A federal judge overturned the NFL's suspension of Vikings running back Adrian Peterson, paving the way for reinstatement of the star who pleaded no contest in November to a felony charge of reckless or negligent injury to a child that stemmed from an incident last May.
U.S. District Judge David S. Doty on Thursday vacated arbitrator Harold Henderson's decision to uphold NFL commissioner Roger Goodell's suspension of Peterson.
Peterson was to be eligible for reinstatement on April 15, but only if he agreed to certain guidelines set forth by Goodell. Doty's ruling, however, did not necessarily end the matter and left open the possibility that the case could go back to arbitration once again.
Doty cited the NFL's collective bargaining agreement in his decision, although it is uncertain whether the NFL will agree to bring the case back before Henderson.
"The petition to vacate arbitration award is granted and the case is remanded for such further proceedings with this order as the CBA may permit," Doty wrote at the end of his 16-page decision.
The NFL shed little light on what might happen next.
"We are reviewing the decision," NFL spokesman Greg Aiello said. He declined to elaborate.
NFL Players Association executive director DeMaurice Smith said in a statement that the decision "is a victory for the rule of law, due process and fairness. Our collective bargaining agreement has rules for implementation of the personal conduct policy and when those rules are violated, our union always stands up to protect our players' rights."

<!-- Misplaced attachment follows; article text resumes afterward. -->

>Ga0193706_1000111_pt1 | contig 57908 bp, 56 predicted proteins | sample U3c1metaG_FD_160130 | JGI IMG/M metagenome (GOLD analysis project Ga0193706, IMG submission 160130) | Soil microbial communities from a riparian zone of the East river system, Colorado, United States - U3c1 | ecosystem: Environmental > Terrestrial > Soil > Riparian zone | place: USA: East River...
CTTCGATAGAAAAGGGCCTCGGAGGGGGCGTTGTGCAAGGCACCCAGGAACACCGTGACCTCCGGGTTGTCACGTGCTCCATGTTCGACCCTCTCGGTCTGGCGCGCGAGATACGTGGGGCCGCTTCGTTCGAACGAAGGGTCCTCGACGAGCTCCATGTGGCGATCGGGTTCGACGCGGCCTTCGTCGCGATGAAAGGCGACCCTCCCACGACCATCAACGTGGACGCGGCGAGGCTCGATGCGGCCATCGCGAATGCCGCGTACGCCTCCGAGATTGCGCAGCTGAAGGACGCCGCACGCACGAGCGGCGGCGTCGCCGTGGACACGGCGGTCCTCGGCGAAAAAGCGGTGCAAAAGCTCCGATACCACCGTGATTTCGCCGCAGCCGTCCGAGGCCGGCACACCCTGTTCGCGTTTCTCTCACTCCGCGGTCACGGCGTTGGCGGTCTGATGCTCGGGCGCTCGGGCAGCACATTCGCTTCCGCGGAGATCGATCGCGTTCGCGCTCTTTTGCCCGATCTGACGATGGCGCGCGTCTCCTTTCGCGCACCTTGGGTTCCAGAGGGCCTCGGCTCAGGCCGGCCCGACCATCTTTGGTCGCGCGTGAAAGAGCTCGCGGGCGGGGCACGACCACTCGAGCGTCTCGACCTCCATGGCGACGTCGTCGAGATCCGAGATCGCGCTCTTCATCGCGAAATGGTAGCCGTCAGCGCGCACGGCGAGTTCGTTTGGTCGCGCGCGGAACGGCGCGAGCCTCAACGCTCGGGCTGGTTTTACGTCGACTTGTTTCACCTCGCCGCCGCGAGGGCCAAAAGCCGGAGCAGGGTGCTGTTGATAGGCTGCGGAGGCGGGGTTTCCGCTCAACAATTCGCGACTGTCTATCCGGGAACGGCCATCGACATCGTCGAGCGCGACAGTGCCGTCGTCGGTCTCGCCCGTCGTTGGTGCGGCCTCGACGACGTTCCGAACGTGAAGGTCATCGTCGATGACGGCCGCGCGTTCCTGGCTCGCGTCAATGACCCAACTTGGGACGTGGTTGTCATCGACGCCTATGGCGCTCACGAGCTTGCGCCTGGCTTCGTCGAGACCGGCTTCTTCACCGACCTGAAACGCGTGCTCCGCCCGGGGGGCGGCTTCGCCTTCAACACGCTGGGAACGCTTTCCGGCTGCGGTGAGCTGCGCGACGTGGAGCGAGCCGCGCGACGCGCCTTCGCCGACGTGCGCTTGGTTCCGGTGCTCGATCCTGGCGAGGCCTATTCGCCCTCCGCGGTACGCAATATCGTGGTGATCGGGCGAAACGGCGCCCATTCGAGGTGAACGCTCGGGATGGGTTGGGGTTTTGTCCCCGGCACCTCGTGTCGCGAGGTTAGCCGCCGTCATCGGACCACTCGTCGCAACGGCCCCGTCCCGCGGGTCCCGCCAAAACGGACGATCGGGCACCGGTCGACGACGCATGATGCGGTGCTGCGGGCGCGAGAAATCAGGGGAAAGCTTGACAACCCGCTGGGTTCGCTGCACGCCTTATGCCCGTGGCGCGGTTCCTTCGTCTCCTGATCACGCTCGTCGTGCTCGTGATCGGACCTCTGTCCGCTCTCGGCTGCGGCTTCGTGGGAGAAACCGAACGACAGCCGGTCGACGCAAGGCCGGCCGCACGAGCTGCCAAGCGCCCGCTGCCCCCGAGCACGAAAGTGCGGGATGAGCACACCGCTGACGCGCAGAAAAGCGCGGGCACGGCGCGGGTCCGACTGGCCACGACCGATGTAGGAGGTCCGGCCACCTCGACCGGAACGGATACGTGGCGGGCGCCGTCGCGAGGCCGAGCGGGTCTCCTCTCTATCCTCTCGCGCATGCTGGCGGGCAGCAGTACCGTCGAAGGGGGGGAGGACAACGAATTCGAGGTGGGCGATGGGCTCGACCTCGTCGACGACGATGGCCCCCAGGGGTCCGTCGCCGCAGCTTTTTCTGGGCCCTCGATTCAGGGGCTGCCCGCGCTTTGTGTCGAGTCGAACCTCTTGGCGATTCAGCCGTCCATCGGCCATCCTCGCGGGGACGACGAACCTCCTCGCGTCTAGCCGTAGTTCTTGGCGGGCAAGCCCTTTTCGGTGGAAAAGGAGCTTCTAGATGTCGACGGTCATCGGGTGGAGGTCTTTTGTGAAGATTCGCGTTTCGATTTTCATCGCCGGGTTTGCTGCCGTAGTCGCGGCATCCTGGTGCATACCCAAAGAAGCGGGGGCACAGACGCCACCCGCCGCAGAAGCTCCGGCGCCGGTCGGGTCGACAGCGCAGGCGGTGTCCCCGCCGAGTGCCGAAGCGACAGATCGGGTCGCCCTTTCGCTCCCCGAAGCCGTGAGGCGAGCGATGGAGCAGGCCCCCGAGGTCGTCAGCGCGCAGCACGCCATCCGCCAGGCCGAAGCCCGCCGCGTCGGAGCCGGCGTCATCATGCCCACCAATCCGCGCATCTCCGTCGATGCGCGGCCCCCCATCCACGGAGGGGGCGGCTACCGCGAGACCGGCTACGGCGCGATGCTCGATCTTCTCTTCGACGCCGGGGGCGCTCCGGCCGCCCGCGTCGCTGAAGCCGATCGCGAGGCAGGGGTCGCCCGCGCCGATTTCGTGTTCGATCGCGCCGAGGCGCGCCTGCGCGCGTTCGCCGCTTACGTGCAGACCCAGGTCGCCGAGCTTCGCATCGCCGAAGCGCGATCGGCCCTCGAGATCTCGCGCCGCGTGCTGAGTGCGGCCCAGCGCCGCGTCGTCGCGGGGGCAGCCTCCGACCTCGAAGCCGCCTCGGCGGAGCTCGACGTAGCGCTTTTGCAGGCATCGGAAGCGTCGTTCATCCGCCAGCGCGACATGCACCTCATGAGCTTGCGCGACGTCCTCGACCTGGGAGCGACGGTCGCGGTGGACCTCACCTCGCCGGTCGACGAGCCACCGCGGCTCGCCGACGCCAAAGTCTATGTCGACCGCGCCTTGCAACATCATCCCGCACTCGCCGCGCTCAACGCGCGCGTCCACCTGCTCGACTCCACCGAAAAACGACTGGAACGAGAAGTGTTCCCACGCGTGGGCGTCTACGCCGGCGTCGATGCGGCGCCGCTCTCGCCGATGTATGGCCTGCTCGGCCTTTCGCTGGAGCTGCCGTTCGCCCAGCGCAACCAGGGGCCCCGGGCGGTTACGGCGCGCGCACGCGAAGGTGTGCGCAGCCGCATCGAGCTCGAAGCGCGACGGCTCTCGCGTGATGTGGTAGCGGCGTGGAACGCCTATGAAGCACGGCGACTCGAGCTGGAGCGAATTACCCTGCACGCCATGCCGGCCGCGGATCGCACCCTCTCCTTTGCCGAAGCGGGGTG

The NFLPA argued in the Peterson case that the NFL improperly applied a new personal conduct policy announced in August since Peterson's situation stemmed from an incident that occurred before the new policy was implemented.
Smith has pushed for the idea of neutral arbitration as a way to avoid such contentious situations between the league and players facing disciplinary measures. He suggested that such arbitration "is good for our players, good for the owners and good for our game."
Peterson was indicted by a Montgomery County, Texas grand jury on Sept. 14 on a felony charge of reckless or negligent injury to a child, stemming from an incident in May when he beat his 4-year-old son with a wooden switch, or small tree branch. He pleaded no contest on Nov. 4 and agreed to a misdemeanor charge of reckless assault. Goodell then suspended Peterson, who had been on the Commissioner's Exempt List since early September, for the remainder of the season without pay.
The Vikings have indicated that they want Peterson back with the team once he is eligible to play again. However, reports have surfaced recently suggesting that Peterson is open to the idea of playing elsewhere because he isn't sure of the team's commitment to him.
"Adrian Peterson is under contract with us. He's a very unique football player," Vikings general manager Rick Spielman said at last week's Scouting Combine. "He made a mistake. He admitted a mistake. But there's no question, I don't think any - and I've said this before - I don't think any team in the NFL wouldn't want an Adrian Peterson-caliber running back on their football team."
The Cowboys and Colts have been mentioned as teams that could have interest in acquiring Peterson if the Vikings are willing to part ways with him.